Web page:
The arts and culture flourished in many ways during the Great Depression of the 1930s. Writers such as John Steinbeck and Richard Wright, photographers like Walker Evans and Dorothea Lange and the playwright Clifford Odets sought to understand and convey what was happening. Busby Berkeley, Fred Astaire and Ginger Rogers brought dancing to the screen in imaginative ways. George and Ira Gershwin and Cole Porter wrote musical standards. There was the elegant music of Duke Ellington and the audience-friendly populism of Aaron Copland, while Woody Guthrie’s songs evoked the open road and his concern for social justice.
Noted literary critic and cultural historian Morris Dickstein brings this period vividly to life in his richly insightful, endlessly fascinating and deliciously readable Dancing in the Dark: A Cultural History of the Great Depression. Dickstein believes the Depression offers an incomparable case study of the function of art and media in a time of social crisis. In addition to writers whose books were bestsellers at the time, he discusses in detail the diverse writers whose work read decades later helps us to understand the period: Henry Roth, Nathanael West, Zora Neale Hurston and James Agee.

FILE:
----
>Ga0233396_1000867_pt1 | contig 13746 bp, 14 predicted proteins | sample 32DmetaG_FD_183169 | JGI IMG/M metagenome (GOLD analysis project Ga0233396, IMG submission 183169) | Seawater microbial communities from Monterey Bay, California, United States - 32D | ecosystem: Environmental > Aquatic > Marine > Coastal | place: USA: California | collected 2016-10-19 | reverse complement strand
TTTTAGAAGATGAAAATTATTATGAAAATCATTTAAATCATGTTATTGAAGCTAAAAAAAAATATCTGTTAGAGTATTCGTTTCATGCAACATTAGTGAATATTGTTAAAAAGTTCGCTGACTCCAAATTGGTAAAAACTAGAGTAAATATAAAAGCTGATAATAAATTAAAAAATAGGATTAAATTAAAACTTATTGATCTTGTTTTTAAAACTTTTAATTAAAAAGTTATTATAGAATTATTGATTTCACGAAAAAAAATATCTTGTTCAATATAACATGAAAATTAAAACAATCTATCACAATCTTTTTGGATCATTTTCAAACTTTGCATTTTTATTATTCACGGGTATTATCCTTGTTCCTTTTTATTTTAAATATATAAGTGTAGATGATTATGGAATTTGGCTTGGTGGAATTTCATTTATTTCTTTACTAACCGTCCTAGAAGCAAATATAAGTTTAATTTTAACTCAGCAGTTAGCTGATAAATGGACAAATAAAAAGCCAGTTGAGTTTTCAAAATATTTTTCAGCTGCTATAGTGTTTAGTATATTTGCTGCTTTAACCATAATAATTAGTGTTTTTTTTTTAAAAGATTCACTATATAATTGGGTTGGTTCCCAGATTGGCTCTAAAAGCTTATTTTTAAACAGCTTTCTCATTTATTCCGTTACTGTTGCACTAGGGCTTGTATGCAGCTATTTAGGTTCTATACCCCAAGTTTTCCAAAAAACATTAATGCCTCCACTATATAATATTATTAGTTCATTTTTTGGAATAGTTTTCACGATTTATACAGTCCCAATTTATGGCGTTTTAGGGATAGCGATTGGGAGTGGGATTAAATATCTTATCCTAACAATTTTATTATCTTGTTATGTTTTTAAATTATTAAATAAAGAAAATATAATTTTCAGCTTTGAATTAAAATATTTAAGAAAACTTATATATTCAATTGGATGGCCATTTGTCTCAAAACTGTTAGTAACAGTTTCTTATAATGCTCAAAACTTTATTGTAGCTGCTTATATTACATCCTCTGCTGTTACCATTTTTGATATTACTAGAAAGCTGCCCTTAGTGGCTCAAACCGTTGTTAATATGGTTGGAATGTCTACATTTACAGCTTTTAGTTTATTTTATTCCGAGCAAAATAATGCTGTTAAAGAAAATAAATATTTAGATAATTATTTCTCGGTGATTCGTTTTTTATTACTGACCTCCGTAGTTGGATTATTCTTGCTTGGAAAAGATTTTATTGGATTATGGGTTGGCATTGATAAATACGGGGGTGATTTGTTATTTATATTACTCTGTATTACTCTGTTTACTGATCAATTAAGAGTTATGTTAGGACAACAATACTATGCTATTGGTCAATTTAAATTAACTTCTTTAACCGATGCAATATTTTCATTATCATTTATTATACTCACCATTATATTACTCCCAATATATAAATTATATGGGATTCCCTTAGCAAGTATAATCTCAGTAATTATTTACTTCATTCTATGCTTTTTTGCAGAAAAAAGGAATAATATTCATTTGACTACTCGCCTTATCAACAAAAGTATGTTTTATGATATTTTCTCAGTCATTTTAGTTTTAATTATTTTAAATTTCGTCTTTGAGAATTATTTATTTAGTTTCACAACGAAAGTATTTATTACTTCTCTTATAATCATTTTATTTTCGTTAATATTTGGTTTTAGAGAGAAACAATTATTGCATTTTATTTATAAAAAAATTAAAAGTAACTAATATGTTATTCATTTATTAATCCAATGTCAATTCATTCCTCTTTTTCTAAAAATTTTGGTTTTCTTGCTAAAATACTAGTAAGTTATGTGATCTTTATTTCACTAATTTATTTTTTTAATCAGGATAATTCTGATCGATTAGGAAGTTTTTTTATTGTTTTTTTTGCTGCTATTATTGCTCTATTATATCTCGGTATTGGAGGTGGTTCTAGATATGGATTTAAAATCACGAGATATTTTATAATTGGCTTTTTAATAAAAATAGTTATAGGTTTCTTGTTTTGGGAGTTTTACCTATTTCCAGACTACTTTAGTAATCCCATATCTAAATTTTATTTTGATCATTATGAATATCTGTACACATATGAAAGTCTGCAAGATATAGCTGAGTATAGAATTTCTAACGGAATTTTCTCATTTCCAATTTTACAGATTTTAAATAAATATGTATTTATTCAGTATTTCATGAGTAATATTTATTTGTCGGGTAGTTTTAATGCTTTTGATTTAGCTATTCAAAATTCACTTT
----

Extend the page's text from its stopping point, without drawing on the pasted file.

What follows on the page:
Dickstein says the Depression was probably the first time in American culture when the great myth of “a man alone,” represented by such writers as Emerson and Thoreau, yielded to images of collective activity. A significant aspect of cultural life was the fascination with American history and geography, its diverse peoples, stories of its folk culture and social myths.
Dickstein knows that artists and performers are limited in what they can do “but they can change our feelings about the world, our understanding of it, the way we live in it. . . . They were dancing in the dark, but the steps were magical.”
Roger Bishop is a regular contributor to BookPage.